William F. Deeck

BURTON E. STEVENSON – The House Next Door. Dodd Mead, US, hardcover, 1932. Hutchinson, UK, hardcover, 1932.

   Reviewers, certainly those like me who assay the gold of the past, ought to get hazardous-duty compensation for the dross. Reading this novel could have produced brain rot if the author’s leaden prose had not set up the defense mechanism of allowing me to immediately forget what had just been read.

   Something like eight years passed between Stevenson’s previous mystery effort and this one. I can assure you that he was not perfecting The House Next Door all that time.

   According to the publisher: “In order to aid the reader in choosing a mystery of whose merit he may be certain in advance, the ‘hard-faced editors’ are placing a red badge on those detective stories which they are willing to recommend unreservedly to the most discriminating reader.”

   The red badge on this one is indubitably a fraud, for God knows I am not all that discriminating.

   The only thing that can be said in favor of this novel is the apparent absence of typographical errors. Otherwise, the plot is silly, the characters totally unbelievable, and the characters’ acts and conversation tedious.

   Turning the pages was an ordeal, but I continued to read in the hope that there might be something — anything, even one felicitous phrase — to justify publication. That hope was dashed when page 313 was reached.

   The narrator, a lawyer, judges everyone by physiognomy, even including the first corpse, whose “high, narrow forehead bespoke intelligence, but also a limited and narrow character. There were little peevish lines about the eyes It was a selfish and egotistical face, utterly without attraction.”

   One of the detectives — Godfrey, of the Record, as he is described — says: “‘Of course I suspected [Blank] from the first. For one thing, I didn’t like the way his eyes were spaced.”’

   Anyone unprepossessing or suffering from some slight physical impairment had better not be around these chaps when a crime is committed.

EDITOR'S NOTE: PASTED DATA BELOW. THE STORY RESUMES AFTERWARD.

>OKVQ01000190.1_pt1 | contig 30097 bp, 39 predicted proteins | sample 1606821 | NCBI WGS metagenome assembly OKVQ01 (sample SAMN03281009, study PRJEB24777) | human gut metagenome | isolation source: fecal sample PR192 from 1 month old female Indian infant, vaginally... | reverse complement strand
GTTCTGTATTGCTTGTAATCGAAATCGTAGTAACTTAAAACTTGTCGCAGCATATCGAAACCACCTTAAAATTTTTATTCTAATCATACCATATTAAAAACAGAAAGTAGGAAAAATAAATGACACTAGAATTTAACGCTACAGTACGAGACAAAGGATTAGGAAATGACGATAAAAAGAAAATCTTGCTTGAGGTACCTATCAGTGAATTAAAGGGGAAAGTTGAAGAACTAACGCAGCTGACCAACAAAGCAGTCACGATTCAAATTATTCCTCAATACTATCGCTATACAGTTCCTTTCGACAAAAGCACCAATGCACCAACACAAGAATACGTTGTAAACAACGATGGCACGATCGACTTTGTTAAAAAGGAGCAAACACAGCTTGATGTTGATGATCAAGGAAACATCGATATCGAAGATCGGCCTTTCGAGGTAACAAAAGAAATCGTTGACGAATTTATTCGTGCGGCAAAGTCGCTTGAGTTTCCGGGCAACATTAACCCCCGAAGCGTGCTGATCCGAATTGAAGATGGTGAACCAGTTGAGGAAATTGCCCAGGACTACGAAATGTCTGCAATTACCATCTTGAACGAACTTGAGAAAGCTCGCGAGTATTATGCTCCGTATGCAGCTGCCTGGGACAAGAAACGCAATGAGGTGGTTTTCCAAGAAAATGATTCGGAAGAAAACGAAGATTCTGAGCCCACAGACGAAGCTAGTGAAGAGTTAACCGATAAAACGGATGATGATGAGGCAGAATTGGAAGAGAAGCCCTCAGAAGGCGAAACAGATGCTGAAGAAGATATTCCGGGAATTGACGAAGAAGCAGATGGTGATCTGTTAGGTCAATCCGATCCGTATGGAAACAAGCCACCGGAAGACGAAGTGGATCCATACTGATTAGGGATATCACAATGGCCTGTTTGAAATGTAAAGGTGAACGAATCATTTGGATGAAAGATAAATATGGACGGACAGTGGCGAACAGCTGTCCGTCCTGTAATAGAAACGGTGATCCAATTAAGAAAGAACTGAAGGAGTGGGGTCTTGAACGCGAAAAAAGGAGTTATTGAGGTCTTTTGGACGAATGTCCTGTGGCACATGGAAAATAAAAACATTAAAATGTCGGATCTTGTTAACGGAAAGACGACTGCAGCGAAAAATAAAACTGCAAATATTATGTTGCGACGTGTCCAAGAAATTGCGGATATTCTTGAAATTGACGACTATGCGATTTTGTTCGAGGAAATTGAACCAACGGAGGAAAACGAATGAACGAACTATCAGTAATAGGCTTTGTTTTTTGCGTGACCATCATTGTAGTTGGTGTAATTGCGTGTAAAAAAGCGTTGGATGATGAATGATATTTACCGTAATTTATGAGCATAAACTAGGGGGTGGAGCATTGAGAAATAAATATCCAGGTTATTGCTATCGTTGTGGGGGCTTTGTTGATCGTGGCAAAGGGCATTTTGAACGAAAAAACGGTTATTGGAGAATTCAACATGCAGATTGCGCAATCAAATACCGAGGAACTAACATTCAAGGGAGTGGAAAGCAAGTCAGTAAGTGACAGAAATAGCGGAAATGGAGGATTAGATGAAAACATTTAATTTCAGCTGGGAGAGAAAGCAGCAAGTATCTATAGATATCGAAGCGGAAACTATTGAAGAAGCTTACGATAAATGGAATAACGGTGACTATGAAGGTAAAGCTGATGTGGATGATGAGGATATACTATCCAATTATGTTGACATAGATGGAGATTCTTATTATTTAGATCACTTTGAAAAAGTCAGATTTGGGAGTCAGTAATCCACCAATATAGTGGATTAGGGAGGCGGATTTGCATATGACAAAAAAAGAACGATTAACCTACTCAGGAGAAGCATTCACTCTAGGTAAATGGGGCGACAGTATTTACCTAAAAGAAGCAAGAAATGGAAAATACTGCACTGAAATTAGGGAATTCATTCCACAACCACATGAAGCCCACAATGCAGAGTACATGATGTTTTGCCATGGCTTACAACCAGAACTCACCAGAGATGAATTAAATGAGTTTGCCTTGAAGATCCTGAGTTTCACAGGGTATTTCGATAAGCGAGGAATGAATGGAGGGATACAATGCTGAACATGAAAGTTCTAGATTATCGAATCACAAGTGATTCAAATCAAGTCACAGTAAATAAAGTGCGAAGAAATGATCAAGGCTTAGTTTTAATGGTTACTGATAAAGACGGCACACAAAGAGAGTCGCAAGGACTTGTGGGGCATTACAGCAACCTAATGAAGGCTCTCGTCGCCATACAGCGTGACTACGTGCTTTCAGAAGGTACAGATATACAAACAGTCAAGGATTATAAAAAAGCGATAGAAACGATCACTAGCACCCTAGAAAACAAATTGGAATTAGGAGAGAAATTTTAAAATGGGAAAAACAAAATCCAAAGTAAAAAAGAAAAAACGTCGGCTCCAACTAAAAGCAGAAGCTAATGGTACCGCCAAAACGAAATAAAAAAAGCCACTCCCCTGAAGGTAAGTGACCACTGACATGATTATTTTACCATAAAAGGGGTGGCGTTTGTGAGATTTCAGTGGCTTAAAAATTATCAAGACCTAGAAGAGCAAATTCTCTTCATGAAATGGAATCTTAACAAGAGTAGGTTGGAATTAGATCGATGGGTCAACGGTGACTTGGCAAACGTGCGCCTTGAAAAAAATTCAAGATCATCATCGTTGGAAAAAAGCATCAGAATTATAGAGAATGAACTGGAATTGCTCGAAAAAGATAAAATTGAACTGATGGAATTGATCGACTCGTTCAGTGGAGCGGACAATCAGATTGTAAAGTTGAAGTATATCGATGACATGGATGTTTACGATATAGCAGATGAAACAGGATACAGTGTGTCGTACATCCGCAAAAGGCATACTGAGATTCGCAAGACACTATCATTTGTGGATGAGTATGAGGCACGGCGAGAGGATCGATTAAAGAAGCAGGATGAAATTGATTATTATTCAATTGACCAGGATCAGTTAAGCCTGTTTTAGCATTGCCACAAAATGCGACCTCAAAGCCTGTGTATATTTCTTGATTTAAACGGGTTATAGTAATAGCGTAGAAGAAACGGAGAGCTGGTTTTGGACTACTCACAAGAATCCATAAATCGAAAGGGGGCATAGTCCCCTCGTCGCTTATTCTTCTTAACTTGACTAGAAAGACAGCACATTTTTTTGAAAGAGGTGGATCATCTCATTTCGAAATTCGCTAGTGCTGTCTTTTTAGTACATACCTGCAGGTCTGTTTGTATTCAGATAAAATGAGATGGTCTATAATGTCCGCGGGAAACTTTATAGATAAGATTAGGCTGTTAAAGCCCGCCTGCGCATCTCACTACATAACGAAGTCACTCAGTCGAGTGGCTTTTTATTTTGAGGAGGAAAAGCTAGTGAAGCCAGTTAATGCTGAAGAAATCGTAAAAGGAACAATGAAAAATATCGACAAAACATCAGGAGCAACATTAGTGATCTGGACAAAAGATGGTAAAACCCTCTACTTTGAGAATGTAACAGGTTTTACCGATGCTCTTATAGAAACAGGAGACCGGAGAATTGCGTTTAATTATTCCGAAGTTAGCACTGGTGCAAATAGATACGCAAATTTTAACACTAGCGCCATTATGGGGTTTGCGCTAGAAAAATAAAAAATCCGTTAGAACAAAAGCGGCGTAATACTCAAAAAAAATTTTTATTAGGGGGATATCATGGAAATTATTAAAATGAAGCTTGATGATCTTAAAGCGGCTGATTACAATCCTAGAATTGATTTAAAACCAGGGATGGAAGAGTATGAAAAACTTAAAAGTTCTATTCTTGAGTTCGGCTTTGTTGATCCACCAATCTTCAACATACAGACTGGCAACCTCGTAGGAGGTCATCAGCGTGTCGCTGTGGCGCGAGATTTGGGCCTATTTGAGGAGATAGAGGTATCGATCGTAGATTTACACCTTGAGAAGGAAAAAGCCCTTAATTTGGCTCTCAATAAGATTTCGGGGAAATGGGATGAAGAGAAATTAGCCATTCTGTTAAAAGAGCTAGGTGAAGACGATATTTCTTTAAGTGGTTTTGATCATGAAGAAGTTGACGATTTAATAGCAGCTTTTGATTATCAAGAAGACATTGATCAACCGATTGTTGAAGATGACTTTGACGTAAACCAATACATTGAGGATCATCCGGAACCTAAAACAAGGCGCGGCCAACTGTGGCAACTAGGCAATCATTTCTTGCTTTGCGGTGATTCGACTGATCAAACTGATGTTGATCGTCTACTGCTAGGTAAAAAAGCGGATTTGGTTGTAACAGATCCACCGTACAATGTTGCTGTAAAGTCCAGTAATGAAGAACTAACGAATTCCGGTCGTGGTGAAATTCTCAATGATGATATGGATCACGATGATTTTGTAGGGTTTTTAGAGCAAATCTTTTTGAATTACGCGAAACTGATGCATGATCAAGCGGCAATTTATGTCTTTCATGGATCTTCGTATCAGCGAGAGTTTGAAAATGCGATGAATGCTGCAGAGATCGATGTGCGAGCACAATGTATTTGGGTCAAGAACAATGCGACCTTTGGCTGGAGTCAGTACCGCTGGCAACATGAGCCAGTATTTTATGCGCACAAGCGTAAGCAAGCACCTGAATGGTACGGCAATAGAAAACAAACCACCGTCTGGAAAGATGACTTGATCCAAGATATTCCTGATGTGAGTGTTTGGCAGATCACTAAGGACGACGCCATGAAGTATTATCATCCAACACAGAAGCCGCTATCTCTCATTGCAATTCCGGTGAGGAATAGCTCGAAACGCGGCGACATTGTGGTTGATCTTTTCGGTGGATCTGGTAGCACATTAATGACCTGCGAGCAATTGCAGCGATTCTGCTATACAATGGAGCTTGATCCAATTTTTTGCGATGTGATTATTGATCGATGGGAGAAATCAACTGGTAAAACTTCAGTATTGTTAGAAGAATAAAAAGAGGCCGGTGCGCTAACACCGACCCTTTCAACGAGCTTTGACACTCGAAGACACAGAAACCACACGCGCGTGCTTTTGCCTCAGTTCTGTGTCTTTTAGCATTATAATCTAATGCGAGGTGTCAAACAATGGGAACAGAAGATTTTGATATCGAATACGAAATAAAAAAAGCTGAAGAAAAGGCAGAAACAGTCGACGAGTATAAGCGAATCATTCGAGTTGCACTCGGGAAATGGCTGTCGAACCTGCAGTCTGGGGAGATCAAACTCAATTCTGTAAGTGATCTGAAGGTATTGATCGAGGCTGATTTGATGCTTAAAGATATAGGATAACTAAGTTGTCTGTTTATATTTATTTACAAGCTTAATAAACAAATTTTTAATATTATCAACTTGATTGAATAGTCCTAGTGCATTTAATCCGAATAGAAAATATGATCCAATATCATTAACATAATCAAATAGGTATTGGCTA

As for what there is of a plot, Professor Verity wants to change his will, but somebody breaks his neck before he can accomplish that aim. The neighbors are a heathen Hindu and an oily Italian. Look no farther for suspects.

   Oh, there’s another chap that might have done it, but the Professor’s daughter is in love with him and he’s Anglo-Saxon and not obviously disfigured, so he has to be innocent.

From The MYSTERY FANcier, Vol. 10, No. 2, Spring 1988.

Bio-Bibliographic Notes:   According to Crime Fiction IV, by Allen J. Hubin, Burton E. Stevenson, 1872-1962, wrote thirteen mysteries, one marginally criminous, between 1903 and 1939. The book Bill referred to as preceding this one was The Storm-Center (1924). Jim Godfrey, the sleuth of record in The House Next Door, was in five others, including Stevenson’s first one, The Holladay Case (1903).

   Mike Grost takes a critical look at The Mystery of the Boule Cabinet (1911), one of Stevenson’s earlier books, on his Classic Mystery and Detection website, comparing his work in some ways to that of Mary Roberts Rinehart.

   Many of Stevenson’s books, including the latter, are available online. A complete listing can be found here.

   When he wasn’t writing mystery fiction, Burton Stevenson was quite well-known in other fields, at least locally, in his home town in Ohio. Quoting from this online site:

    “Born in Chillicothe in 1872, Burton Stevenson’s life was devoted to the written word as a prolific author and anthologist, and as a librarian. Following stints as a journalist while a student at Princeton University and then at newspapers in Chillicothe, Stevenson became the librarian of the city’s public library in 1899. He held the post for 58 years.

    “Stevenson then went to Paris as the European director of the Library War Service. After the Armistice in 1918, he established the American Library in Paris and directed it until 1920 and again from 1925-1930. In addition to accomplishments as a librarian, he wrote or compiled more than 50 books….”